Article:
Double Talk was my first gallery show, in conjunction with artist and friend, Dianne Wile-Brumm, at the Craig Gallery in Dartmouth, NS in April 2005.
We were interested in art speak and how artists and galleries sometimes feel the need to write introductions to shows that are so abstract that they lose meaning for the casual viewer.
Diane and I decided to post part of our discussion about each piece alongside the paintings. Below follows a selection of my pieces from the show, along with our commentary.
Eating Her Words
This is an interesting piece and it seemed to be an important step in your watercolours. I like the searching marks on the face against the more realized eyes and mouth. (DWB)
I was trying to capture the subject’s startled expression, without worrying about an accurate likeness. I was attracted to the emotion of the moment and painted it quickly with a flat brush. (NS)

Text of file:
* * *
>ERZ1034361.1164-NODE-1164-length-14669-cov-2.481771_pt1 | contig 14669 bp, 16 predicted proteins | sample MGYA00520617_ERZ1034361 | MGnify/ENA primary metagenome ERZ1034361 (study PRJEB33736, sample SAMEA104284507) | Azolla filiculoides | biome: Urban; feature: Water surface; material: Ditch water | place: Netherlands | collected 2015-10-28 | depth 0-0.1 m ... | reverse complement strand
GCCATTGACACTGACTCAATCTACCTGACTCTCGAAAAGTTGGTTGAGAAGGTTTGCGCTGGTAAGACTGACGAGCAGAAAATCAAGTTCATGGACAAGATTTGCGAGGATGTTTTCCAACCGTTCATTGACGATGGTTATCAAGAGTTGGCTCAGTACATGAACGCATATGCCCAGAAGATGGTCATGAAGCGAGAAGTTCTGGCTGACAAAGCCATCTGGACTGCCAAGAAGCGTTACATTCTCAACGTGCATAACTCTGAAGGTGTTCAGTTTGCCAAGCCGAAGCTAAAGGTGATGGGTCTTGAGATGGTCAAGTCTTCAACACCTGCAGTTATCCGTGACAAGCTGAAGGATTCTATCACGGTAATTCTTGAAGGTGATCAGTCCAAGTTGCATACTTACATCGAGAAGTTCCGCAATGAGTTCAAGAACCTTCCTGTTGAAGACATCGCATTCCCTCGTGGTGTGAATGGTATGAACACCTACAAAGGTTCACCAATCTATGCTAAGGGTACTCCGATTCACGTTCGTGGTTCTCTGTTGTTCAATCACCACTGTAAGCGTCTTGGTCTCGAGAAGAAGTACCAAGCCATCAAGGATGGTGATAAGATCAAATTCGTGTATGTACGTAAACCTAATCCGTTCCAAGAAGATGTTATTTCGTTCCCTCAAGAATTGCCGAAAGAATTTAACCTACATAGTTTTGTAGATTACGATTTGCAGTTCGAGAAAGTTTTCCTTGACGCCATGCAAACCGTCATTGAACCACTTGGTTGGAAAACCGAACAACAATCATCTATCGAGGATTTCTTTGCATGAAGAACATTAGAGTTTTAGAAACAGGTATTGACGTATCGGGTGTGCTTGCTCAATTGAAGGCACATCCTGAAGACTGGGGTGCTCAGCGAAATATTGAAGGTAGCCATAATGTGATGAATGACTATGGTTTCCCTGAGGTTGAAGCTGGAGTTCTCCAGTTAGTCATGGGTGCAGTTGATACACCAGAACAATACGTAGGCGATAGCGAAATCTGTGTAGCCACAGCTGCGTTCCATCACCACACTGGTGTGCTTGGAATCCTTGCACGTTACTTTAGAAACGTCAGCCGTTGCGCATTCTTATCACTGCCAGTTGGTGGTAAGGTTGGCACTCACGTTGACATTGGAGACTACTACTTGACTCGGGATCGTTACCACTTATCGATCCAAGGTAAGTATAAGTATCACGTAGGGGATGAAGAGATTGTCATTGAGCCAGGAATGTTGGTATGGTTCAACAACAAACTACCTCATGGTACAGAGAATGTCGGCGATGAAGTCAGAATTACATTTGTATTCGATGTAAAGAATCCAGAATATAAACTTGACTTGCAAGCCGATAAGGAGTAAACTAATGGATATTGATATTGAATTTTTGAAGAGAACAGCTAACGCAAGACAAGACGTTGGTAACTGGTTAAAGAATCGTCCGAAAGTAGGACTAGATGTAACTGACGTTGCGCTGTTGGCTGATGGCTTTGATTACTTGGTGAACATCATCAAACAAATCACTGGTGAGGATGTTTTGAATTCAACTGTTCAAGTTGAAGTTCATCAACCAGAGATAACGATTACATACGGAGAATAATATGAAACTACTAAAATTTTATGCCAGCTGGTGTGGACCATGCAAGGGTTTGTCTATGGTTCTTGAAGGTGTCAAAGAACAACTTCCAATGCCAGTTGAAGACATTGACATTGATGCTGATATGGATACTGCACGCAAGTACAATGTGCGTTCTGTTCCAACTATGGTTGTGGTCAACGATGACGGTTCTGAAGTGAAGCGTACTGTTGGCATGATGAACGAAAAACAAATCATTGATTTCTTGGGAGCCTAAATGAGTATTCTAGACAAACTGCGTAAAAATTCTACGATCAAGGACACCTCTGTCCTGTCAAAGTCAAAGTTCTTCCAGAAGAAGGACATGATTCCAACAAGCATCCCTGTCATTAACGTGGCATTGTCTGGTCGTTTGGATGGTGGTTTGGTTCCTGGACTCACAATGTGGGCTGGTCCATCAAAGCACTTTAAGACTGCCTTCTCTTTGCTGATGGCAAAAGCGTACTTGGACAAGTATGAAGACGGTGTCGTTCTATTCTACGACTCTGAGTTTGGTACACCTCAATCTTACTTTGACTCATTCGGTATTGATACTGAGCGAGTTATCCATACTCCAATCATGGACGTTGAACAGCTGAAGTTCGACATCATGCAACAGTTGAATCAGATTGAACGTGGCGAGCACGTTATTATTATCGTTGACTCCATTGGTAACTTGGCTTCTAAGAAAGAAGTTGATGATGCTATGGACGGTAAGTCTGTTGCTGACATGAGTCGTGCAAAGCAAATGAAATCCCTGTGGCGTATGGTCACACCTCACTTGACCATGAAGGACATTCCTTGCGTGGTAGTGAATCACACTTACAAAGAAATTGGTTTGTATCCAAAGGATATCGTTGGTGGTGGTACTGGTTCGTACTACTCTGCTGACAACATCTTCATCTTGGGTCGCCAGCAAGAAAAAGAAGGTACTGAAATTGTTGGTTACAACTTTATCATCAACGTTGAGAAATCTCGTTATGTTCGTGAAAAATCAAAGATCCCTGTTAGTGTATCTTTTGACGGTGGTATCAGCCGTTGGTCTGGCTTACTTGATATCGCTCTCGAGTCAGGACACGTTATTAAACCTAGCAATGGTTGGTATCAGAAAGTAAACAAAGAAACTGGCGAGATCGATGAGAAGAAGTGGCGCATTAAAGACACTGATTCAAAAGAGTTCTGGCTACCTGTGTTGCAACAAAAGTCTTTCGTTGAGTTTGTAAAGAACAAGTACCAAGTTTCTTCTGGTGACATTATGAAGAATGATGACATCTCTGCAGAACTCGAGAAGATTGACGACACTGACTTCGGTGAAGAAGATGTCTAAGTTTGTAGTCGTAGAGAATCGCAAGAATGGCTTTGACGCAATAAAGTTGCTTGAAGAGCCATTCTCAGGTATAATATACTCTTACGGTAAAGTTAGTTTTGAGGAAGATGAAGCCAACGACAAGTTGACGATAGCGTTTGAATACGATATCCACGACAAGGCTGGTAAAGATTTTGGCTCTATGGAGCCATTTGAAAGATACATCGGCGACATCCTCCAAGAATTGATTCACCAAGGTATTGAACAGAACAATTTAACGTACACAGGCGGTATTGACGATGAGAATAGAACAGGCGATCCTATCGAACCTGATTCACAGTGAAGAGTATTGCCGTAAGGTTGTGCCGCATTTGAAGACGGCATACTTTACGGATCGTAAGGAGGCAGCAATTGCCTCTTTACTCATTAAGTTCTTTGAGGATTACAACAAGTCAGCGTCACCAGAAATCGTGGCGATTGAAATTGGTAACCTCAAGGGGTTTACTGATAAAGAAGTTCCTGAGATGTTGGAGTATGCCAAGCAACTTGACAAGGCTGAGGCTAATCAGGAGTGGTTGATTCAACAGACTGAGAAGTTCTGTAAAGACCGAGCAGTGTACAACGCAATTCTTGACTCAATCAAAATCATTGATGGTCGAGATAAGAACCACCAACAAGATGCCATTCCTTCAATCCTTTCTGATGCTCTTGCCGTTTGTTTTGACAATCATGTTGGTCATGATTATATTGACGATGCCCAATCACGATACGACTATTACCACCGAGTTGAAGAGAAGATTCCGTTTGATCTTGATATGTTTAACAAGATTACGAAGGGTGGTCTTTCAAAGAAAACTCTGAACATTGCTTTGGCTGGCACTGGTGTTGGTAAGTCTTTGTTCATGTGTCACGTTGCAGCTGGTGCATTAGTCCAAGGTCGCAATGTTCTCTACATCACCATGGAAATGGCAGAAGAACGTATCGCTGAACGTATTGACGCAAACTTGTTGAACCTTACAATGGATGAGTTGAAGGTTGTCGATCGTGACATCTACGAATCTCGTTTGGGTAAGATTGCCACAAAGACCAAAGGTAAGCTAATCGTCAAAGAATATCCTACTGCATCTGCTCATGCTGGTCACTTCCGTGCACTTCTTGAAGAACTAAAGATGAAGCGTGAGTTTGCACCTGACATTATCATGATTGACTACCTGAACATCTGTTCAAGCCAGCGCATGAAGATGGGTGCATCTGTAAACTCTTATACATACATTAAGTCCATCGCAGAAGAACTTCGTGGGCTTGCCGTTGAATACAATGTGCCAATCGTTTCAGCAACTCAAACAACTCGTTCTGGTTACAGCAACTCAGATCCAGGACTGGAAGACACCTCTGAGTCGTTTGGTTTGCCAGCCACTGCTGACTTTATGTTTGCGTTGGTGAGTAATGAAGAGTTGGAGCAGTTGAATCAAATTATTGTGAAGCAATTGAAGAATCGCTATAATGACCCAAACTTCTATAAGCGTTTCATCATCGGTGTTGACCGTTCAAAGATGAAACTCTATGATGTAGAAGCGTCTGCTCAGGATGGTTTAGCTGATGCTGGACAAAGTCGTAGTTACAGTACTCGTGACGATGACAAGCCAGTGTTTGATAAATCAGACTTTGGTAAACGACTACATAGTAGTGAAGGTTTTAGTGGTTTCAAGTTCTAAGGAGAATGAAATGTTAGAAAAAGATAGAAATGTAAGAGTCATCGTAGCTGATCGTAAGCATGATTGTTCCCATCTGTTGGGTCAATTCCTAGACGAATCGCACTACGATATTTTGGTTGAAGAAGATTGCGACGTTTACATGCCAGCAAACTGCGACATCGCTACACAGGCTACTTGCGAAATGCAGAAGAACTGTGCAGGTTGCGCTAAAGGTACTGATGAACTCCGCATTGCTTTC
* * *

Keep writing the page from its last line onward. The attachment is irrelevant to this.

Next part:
What was she thinking?
I think you were trying to catch a fleeting expression with this piece and you have. The heavy darks give it an almost ominous feeling to me. Perhaps this was what you wanted. (DWB)
This painting was pivotal in helping me decide on the kinds of images that interested me. Up to this point, I just painted whatever I had on hand or was placed in front of me. The photographic reference was poor but pointed to the tonal quality of the image I was striving for. I was trying to express the emotion coming from the figure and drew on what I had learned in the earlier painting, ‘Eating Her Words’. I went in with gouache at the end to intensify the darks, hopefully underlining the mood I was trying to capture. (NS)